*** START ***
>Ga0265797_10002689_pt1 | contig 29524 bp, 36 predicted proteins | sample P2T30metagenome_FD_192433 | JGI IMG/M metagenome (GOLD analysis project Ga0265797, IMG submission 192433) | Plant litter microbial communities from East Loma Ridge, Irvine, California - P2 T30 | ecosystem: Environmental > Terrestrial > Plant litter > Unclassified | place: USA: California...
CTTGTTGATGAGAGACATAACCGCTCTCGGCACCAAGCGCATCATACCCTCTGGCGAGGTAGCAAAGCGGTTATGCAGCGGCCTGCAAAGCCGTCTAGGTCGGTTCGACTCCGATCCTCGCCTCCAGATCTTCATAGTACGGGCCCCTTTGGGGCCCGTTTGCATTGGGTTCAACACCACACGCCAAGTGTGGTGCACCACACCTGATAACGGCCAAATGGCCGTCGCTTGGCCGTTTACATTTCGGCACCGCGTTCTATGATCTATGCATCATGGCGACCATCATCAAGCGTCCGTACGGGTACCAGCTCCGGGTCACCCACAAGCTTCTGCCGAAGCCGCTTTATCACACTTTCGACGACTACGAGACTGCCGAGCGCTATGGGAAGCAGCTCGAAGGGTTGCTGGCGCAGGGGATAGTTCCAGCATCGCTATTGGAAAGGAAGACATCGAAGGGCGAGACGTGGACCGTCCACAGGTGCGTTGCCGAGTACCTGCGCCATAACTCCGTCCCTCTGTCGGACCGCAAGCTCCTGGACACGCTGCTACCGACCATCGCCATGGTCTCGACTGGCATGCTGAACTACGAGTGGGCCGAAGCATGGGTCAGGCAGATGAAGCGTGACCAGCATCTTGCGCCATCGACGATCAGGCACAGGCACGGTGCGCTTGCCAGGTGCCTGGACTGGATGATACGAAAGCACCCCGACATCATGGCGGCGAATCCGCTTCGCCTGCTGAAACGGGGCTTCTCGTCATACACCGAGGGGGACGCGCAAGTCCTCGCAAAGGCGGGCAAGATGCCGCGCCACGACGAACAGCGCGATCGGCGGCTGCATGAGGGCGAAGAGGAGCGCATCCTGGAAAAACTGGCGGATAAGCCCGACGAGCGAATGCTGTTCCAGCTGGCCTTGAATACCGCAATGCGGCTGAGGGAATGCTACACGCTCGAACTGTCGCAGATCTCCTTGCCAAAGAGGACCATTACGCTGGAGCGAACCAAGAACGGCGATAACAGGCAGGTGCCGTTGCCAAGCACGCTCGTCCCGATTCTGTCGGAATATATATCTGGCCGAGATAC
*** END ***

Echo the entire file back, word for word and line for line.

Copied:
>Ga0265797_10002689_pt1 | contig 29524 bp, 36 predicted proteins | sample P2T30metagenome_FD_192433 | JGI IMG/M metagenome (GOLD analysis project Ga0265797, IMG submission 192433) | Plant litter microbial communities from East Loma Ridge, Irvine, California - P2 T30 | ecosystem: Environmental > Terrestrial > Plant litter > Unclassified | place: USA: California...
CTTGTTGATGAGAGACATAACCGCTCTCGGCACCAAGCGCATCATACCCTCTGGCGAGGTAGCAAAGCGGTTATGCAGCGGCCTGCAAAGCCGTCTAGGTCGGTTCGACTCCGATCCTCGCCTCCAGATCTTCATAGTACGGGCCCCTTTGGGGCCCGTTTGCATTGGGTTCAACACCACACGCCAAGTGTGGTGCACCACACCTGATAACGGCCAAATGGCCGTCGCTTGGCCGTTTACATTTCGGCACCGCGTTCTATGATCTATGCATCATGGCGACCATCATCAAGCGTCCGTACGGGTACCAGCTCCGGGTCACCCACAAGCTTCTGCCGAAGCCGCTTTATCACACTTTCGACGACTACGAGACTGCCGAGCGCTATGGGAAGCAGCTCGAAGGGTTGCTGGCGCAGGGGATAGTTCCAGCATCGCTATTGGAAAGGAAGACATCGAAGGGCGAGACGTGGACCGTCCACAGGTGCGTTGCCGAGTACCTGCGCCATAACTCCGTCCCTCTGTCGGACCGCAAGCTCCTGGACACGCTGCTACCGACCATCGCCATGGTCTCGACTGGCATGCTGAACTACGAGTGGGCCGAAGCATGGGTCAGGCAGATGAAGCGTGACCAGCATCTTGCGCCATCGACGATCAGGCACAGGCACGGTGCGCTTGCCAGGTGCCTGGACTGGATGATACGAAAGCACCCCGACATCATGGCGGCGAATCCGCTTCGCCTGCTGAAACGGGGCTTCTCGTCATACACCGAGGGGGACGCGCAAGTCCTCGCAAAGGCGGGCAAGATGCCGCGCCACGACGAACAGCGCGATCGGCGGCTGCATGAGGGCGAAGAGGAGCGCATCCTGGAAAAACTGGCGGATAAGCCCGACGAGCGAATGCTGTTCCAGCTGGCCTTGAATACCGCAATGCGGCTGAGGGAATGCTACACGCTCGAACTGTCGCAGATCTCCTTGCCAAAGAGGACCATTACGCTGGAGCGAACCAAGAACGGCGATAACAGGCAGGTGCCGTTGCCAAGCACGCTCGTCCCGATTCTGTCGGAATATATATCTGGCCGAGATAC